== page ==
Transport Workers Union leaders voted to accept an offer by the transport authority that includes wage rises.

The agreement will be put to the union's 34,000 members who will vote by postal ballots distributed this week.

The strike, the city's first in 25 years, is thought to have cost New York up to $1bn (£570m).

Better relations

The agreement would give workers a 11% pay rise over three years but would also require them to pay 1.5% of their wages towards health cover.

It also establishes Martin Luther King Day as a holiday and provides paid maternity leave for workers, who previously had to use sick leave.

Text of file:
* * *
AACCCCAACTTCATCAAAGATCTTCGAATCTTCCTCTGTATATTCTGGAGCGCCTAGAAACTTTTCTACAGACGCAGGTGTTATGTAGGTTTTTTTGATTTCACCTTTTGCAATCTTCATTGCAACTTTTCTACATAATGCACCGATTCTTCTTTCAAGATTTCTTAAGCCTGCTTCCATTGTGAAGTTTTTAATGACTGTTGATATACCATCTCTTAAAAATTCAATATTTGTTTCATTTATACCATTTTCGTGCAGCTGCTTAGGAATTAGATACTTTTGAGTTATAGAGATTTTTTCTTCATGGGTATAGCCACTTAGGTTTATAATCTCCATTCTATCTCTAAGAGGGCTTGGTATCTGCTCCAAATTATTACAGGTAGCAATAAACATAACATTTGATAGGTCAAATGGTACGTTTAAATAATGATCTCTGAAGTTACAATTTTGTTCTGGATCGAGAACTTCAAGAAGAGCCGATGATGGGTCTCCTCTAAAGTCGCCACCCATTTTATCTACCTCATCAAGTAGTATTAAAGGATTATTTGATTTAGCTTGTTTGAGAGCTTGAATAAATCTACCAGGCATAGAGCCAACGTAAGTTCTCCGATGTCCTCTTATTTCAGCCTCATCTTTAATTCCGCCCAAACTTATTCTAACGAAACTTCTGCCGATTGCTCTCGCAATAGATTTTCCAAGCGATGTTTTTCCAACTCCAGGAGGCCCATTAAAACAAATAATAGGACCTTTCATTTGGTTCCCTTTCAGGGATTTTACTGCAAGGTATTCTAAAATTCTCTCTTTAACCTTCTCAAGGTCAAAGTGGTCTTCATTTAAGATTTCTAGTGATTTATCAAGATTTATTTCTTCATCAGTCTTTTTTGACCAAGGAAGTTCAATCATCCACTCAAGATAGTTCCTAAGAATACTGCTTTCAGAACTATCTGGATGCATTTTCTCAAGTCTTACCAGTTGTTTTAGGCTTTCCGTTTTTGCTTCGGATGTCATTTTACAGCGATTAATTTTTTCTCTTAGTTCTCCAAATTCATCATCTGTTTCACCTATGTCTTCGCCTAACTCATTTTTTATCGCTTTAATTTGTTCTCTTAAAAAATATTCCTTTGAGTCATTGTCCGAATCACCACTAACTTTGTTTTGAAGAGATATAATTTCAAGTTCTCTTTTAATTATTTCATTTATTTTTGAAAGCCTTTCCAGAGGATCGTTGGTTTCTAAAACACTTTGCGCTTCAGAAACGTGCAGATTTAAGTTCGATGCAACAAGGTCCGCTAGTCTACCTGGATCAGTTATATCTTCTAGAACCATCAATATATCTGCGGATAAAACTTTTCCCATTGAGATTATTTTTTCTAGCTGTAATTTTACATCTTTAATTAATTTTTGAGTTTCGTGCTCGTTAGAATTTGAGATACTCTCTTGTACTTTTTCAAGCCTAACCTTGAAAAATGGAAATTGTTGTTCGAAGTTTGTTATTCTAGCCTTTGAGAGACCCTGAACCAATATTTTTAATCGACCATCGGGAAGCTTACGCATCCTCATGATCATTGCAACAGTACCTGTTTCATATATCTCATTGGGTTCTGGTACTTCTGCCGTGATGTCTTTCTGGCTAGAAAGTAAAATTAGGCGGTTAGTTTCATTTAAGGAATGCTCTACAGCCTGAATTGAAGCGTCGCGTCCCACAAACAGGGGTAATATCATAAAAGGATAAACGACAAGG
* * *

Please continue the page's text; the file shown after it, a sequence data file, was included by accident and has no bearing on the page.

The Metropolitan Transportation Authority dropped plans to raise the retirement ago for new recruits and ask them to contribute more towards their pensions.

Union leader Roger Toussaint said the deal contained a host of provisions that would go "a long way" to improve relations with the MTA.

"I apologise to the public that we went on strike, but overall we got what we wanted," said shop steward James Rodriguez.

Mayor Michael Bloomberg welcomed the agreement and thanked New Yorkers for "their patience and co-operation during a very difficult three days".

Millions of commuters were forced to walk, cycle, skate or share rides.